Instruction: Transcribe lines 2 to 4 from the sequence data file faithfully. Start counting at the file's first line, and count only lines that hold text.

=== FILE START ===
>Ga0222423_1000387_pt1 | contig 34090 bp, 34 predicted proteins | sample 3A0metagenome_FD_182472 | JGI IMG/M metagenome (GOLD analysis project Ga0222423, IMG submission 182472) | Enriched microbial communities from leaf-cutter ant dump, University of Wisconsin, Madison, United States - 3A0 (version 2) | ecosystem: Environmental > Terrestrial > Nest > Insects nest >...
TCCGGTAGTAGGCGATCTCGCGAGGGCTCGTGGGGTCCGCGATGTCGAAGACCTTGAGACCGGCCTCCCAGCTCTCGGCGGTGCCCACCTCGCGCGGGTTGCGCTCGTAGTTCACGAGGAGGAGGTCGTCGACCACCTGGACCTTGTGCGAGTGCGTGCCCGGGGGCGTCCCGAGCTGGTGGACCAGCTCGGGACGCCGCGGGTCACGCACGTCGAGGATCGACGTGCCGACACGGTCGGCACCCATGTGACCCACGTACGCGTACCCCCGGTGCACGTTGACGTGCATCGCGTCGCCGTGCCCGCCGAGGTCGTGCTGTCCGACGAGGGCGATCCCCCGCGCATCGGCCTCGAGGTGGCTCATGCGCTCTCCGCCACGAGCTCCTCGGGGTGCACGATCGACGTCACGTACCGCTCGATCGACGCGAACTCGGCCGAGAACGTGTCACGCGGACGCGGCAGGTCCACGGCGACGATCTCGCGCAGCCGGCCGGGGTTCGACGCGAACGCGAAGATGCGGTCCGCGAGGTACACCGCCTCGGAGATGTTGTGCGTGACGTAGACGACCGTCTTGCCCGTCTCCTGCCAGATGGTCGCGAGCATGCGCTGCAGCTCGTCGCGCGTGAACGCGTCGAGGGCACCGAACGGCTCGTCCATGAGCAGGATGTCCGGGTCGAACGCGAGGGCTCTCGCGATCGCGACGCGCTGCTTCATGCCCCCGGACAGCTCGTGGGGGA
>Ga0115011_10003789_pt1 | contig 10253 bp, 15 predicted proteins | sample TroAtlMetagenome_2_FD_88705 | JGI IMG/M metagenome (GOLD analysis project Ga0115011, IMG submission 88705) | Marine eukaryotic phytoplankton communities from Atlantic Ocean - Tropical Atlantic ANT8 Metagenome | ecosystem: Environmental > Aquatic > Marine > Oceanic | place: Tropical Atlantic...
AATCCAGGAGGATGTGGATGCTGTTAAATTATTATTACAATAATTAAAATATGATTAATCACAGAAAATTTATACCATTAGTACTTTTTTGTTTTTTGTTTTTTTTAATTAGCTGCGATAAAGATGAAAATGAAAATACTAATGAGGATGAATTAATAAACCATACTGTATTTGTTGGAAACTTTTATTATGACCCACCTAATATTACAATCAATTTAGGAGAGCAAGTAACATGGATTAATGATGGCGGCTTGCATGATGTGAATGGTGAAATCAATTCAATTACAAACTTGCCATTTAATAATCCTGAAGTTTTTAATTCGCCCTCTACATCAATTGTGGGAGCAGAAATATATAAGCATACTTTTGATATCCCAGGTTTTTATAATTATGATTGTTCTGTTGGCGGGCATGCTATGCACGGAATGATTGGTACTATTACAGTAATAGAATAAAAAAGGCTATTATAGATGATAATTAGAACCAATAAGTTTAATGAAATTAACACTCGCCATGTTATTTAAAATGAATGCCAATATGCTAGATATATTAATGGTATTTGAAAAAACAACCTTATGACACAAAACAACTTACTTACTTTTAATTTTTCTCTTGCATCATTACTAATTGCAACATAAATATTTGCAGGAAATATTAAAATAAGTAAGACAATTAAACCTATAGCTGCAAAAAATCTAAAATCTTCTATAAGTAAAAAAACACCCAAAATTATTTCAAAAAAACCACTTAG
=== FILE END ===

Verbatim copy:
TCCGGTAGTAGGCGATCTCGCGAGGGCTCGTGGGGTCCGCGATGTCGAAGACCTTGAGACCGGCCTCCCAGCTCTCGGCGGTGCCCACCTCGCGCGGGTTGCGCTCGTAGTTCACGAGGAGGAGGTCGTCGACCACCTGGACCTTGTGCGAGTGCGTGCCCGGGGGCGTCCCGAGCTGGTGGACCAGCTCGGGACGCCGCGGGTCACGCACGTCGAGGATCGACGTGCCGACACGGTCGGCACCCATGTGACCCACGTACGCGTACCCCCGGTGCACGTTGACGTGCATCGCGTCGCCGTGCCCGCCGAGGTCGTGCTGTCCGACGAGGGCGATCCCCCGCGCATCGGCCTCGAGGTGGCTCATGCGCTCTCCGCCACGAGCTCCTCGGGGTGCACGATCGACGTCACGTACCGCTCGATCGACGCGAACTCGGCCGAGAACGTGTCACGCGGACGCGGCAGGTCCACGGCGACGATCTCGCGCAGCCGGCCGGGGTTCGACGCGAACGCGAAGATGCGGTCCGCGAGGTACACCGCCTCGGAGATGTTGTGCGTGACGTAGACGACCGTCTTGCCCGTCTCCTGCCAGATGGTCGCGAGCATGCGCTGCAGCTCGTCGCGCGTGAACGCGTCGAGGGCACCGAACGGCTCGTCCATGAGCAGGATGTCCGGGTCGAACGCGAGGGCTCTCGCGATCGCGACGCGCTGCTTCATGCCCCCGGACAGCTCGTGGGGGA
>Ga0115011_10003789_pt1 | contig 10253 bp, 15 predicted proteins | sample TroAtlMetagenome_2_FD_88705 | JGI IMG/M metagenome (GOLD analysis project Ga0115011, IMG submission 88705) | Marine eukaryotic phytoplankton communities from Atlantic Ocean - Tropical Atlantic ANT8 Metagenome | ecosystem: Environmental > Aquatic > Marine > Oceanic | place: Tropical Atlantic...
AATCCAGGAGGATGTGGATGCTGTTAAATTATTATTACAATAATTAAAATATGATTAATCACAGAAAATTTATACCATTAGTACTTTTTTGTTTTTTGTTTTTTTTAATTAGCTGCGATAAAGATGAAAATGAAAATACTAATGAGGATGAATTAATAAACCATACTGTATTTGTTGGAAACTTTTATTATGACCCACCTAATATTACAATCAATTTAGGAGAGCAAGTAACATGGATTAATGATGGCGGCTTGCATGATGTGAATGGTGAAATCAATTCAATTACAAACTTGCCATTTAATAATCCTGAAGTTTTTAATTCGCCCTCTACATCAATTGTGGGAGCAGAAATATATAAGCATACTTTTGATATCCCAGGTTTTTATAATTATGATTGTTCTGTTGGCGGGCATGCTATGCACGGAATGATTGGTACTATTACAGTAATAGAATAAAAAAGGCTATTATAGATGATAATTAGAACCAATAAGTTTAATGAAATTAACACTCGCCATGTTATTTAAAATGAATGCCAATATGCTAGATATATTAATGGTATTTGAAAAAACAACCTTATGACACAAAACAACTTACTTACTTTTAATTTTTCTCTTGCATCATTACTAATTGCAACATAAATATTTGCAGGAAATATTAAAATAAGTAAGACAATTAAACCTATAGCTGCAAAAAATCTAAAATCTTCTATAAGTAAAAAAACACCCAAAATTATTTCAAAAAAACCACTTAG